Treatment of the underlying disorder might restore lactase levels and improve signs and symptoms, though it can take time.
Congenital or developmental lactose intolerance
It's possible, but rare, for babies to be born with lactose intolerance caused by a lack of lactase. This disorder is passed from generation to generation in a pattern of inheritance called autosomal recessive, meaning that both the mother and the father must pass on the same gene variant for a child to be affected. Premature infants can also have lactose intolerance because of an insufficient lactase level.
Factors that can make you or your child more prone to lactose intolerance include:
Increasing age. Lactose intolerance usually appears in adulthood. The condition is uncommon in babies and young children.
Ethnicity. Lactose intolerance is most common in people of African, Asian, Hispanic and American Indian descent.
Premature birth. Infants born prematurely might have reduced levels of lactase because the small intestine doesn't develop lactase-producing cells until late in the third trimester.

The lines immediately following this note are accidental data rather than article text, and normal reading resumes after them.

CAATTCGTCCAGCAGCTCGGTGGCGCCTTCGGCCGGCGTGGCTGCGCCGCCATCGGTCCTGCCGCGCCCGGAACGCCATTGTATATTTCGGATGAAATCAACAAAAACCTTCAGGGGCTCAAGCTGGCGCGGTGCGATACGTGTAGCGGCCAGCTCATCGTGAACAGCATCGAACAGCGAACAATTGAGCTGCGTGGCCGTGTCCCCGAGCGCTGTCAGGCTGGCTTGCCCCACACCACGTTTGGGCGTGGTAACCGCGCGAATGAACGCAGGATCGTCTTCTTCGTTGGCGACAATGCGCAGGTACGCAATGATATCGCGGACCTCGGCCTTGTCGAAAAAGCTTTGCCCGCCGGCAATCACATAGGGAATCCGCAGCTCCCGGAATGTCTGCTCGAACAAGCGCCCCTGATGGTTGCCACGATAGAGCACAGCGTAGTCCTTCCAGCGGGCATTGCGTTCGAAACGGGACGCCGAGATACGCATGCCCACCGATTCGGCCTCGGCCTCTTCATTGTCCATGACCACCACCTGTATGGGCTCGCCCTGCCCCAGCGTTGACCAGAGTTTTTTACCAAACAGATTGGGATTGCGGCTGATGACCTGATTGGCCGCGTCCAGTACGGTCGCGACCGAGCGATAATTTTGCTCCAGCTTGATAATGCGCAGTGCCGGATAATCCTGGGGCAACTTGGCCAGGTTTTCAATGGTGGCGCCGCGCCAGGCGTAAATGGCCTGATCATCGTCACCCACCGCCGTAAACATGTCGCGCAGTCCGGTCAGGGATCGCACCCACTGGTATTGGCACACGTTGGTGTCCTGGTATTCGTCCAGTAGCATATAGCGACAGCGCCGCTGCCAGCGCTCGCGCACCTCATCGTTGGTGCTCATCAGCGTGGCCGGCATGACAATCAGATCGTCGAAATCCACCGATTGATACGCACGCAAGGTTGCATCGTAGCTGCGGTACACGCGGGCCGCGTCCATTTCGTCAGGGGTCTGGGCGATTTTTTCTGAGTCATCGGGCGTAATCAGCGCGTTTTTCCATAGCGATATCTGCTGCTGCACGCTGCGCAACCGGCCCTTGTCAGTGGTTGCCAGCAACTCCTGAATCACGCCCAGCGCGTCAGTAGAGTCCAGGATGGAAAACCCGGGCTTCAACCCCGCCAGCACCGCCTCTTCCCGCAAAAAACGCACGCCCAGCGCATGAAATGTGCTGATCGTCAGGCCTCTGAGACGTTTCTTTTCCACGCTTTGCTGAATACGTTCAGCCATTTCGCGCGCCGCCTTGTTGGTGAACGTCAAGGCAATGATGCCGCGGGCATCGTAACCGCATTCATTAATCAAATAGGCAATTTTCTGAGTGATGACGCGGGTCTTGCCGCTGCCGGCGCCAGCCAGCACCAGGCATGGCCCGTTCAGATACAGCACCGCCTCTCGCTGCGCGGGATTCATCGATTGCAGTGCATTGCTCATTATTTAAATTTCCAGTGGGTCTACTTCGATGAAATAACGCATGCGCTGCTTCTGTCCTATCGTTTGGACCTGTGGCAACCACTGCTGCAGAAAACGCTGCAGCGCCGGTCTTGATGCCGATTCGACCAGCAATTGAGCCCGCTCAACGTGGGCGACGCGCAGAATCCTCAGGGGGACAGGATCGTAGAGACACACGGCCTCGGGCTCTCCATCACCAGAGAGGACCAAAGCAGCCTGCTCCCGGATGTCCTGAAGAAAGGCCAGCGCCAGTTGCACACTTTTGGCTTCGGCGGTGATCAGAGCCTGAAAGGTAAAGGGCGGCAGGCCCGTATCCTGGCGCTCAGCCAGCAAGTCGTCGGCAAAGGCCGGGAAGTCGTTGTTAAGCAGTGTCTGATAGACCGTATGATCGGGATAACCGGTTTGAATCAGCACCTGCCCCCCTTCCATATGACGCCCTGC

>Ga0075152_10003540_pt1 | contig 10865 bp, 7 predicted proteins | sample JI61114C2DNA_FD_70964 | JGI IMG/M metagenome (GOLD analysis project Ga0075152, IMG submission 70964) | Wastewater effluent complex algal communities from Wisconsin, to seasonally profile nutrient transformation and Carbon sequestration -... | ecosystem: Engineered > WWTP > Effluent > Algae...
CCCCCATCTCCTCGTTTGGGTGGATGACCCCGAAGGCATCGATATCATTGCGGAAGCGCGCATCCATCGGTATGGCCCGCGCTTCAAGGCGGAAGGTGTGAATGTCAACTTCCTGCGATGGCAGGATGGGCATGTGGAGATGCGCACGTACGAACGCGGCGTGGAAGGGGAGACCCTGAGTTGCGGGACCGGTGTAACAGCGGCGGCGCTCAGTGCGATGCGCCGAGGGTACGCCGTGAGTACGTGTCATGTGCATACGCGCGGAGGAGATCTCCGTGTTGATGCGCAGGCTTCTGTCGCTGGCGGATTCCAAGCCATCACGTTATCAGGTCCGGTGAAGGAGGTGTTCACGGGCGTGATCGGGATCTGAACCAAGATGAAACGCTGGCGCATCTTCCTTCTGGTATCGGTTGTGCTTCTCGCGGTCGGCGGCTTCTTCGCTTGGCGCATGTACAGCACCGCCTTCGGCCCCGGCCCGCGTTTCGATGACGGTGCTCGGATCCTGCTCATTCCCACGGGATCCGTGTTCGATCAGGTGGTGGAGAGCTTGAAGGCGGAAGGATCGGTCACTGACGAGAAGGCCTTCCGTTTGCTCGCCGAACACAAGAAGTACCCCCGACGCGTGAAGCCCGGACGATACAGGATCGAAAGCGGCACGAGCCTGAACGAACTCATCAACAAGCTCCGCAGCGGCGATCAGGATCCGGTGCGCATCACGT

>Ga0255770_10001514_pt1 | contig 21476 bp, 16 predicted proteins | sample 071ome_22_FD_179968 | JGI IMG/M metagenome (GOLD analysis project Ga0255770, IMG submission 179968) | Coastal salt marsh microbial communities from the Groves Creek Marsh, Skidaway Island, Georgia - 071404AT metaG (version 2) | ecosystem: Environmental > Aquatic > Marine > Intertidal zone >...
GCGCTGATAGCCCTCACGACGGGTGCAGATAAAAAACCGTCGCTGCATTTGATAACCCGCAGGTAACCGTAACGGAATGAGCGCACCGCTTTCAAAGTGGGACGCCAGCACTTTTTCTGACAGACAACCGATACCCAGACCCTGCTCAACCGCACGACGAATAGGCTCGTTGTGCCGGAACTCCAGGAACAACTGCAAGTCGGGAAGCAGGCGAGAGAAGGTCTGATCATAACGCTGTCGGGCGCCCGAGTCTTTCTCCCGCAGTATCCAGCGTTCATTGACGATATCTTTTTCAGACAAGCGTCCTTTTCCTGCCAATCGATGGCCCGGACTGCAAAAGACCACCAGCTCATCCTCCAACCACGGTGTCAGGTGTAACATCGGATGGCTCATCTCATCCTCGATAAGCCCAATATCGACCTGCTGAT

Diseases affecting the small intestine. Small intestine problems that can cause lactose intolerance include bacterial overgrowth, celiac disease and Crohn's disease.
Certain cancer treatments. If you've had radiation therapy for cancer in your stomach or you have intestinal complications from chemotherapy, your risk of developing lactose intolerance increases.
Your doctor might suspect lactose intolerance based on your symptoms and your response to reducing the amount of dairy foods in your diet. Your doctor can confirm the diagnosis by conducting one or more of the following tests:
Hydrogen breath test. After you drink a liquid that contains high levels of lactose, your doctor measures the amount of hydrogen in your breath at regular intervals. Breathing out too much hydrogen indicates that you aren't fully digesting and absorbing lactose.
Lactose tolerance test. Two hours after drinking a liquid that contains high levels of lactose, you'll undergo blood tests to measure the amount of glucose in your bloodstream. If your glucose level doesn't rise, it means your body isn't properly digesting and absorbing the lactose-filled drink.
In people with lactose intolerance caused by an underlying condition, treating the condition might restore the body's ability to digest lactose, although that process can take months. For other causes, you might avoid the discomfort of lactose intolerance by following a low-lactose diet.
To lower the amount of lactose in your diet: